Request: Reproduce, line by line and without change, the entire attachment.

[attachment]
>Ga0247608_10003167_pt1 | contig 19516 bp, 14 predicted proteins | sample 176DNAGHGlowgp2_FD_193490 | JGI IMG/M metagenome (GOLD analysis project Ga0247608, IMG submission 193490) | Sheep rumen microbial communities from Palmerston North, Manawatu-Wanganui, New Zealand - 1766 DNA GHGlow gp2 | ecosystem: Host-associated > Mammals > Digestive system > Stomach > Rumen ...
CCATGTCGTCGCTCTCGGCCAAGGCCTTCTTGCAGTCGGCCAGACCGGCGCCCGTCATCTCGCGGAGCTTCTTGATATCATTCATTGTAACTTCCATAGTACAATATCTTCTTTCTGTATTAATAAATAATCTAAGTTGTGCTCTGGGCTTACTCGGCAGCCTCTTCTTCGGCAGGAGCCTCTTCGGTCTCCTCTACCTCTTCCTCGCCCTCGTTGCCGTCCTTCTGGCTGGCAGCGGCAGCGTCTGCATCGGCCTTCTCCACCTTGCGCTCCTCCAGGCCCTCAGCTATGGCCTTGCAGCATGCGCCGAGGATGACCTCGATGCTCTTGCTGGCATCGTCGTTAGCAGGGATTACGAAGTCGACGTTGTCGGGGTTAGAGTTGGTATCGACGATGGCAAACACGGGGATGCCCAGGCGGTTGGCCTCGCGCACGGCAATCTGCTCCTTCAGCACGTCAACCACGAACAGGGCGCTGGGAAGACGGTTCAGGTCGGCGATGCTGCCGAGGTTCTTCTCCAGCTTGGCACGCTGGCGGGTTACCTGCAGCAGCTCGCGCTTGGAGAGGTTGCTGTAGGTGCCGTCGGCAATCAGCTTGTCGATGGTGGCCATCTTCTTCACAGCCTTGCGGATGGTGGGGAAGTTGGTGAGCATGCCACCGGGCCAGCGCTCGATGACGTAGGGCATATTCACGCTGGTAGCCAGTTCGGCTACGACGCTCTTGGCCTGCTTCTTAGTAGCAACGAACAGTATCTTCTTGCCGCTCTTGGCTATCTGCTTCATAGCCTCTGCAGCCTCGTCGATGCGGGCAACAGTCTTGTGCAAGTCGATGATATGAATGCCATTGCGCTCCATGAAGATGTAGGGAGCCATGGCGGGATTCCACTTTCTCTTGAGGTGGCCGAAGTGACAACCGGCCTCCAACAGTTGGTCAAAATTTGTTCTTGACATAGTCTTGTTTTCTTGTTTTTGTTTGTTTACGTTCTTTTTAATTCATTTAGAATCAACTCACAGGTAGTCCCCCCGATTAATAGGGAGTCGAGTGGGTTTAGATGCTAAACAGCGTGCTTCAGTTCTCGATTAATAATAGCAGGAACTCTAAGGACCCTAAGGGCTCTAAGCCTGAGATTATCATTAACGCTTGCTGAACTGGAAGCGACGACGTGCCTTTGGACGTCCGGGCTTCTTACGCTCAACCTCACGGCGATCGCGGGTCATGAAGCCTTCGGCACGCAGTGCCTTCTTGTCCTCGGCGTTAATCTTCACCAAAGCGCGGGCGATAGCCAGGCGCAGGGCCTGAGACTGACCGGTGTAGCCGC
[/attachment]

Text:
>Ga0247608_10003167_pt1 | contig 19516 bp, 14 predicted proteins | sample 176DNAGHGlowgp2_FD_193490 | JGI IMG/M metagenome (GOLD analysis project Ga0247608, IMG submission 193490) | Sheep rumen microbial communities from Palmerston North, Manawatu-Wanganui, New Zealand - 1766 DNA GHGlow gp2 | ecosystem: Host-associated > Mammals > Digestive system > Stomach > Rumen ...
CCATGTCGTCGCTCTCGGCCAAGGCCTTCTTGCAGTCGGCCAGACCGGCGCCCGTCATCTCGCGGAGCTTCTTGATATCATTCATTGTAACTTCCATAGTACAATATCTTCTTTCTGTATTAATAAATAATCTAAGTTGTGCTCTGGGCTTACTCGGCAGCCTCTTCTTCGGCAGGAGCCTCTTCGGTCTCCTCTACCTCTTCCTCGCCCTCGTTGCCGTCCTTCTGGCTGGCAGCGGCAGCGTCTGCATCGGCCTTCTCCACCTTGCGCTCCTCCAGGCCCTCAGCTATGGCCTTGCAGCATGCGCCGAGGATGACCTCGATGCTCTTGCTGGCATCGTCGTTAGCAGGGATTACGAAGTCGACGTTGTCGGGGTTAGAGTTGGTATCGACGATGGCAAACACGGGGATGCCCAGGCGGTTGGCCTCGCGCACGGCAATCTGCTCCTTCAGCACGTCAACCACGAACAGGGCGCTGGGAAGACGGTTCAGGTCGGCGATGCTGCCGAGGTTCTTCTCCAGCTTGGCACGCTGGCGGGTTACCTGCAGCAGCTCGCGCTTGGAGAGGTTGCTGTAGGTGCCGTCGGCAATCAGCTTGTCGATGGTGGCCATCTTCTTCACAGCCTTGCGGATGGTGGGGAAGTTGGTGAGCATGCCACCGGGCCAGCGCTCGATGACGTAGGGCATATTCACGCTGGTAGCCAGTTCGGCTACGACGCTCTTGGCCTGCTTCTTAGTAGCAACGAACAGTATCTTCTTGCCGCTCTTGGCTATCTGCTTCATAGCCTCTGCAGCCTCGTCGATGCGGGCAACAGTCTTGTGCAAGTCGATGATATGAATGCCATTGCGCTCCATGAAGATGTAGGGAGCCATGGCGGGATTCCACTTTCTCTTGAGGTGGCCGAAGTGACAACCGGCCTCCAACAGTTGGTCAAAATTTGTTCTTGACATAGTCTTGTTTTCTTGTTTTTGTTTGTTTACGTTCTTTTTAATTCATTTAGAATCAACTCACAGGTAGTCCCCCCGATTAATAGGGAGTCGAGTGGGTTTAGATGCTAAACAGCGTGCTTCAGTTCTCGATTAATAATAGCAGGAACTCTAAGGACCCTAAGGGCTCTAAGCCTGAGATTATCATTAACGCTTGCTGAACTGGAAGCGACGACGTGCCTTTGGACGTCCGGGCTTCTTACGCTCAACCTCACGGCGATCGCGGGTCATGAAGCCTTCGGCACGCAGTGCCTTCTTGTCCTCGGCGTTAATCTTCACCAAAGCGCGGGCGATAGCCAGGCGCAGGGCCTGAGACTGACCGGTGTAGCCGC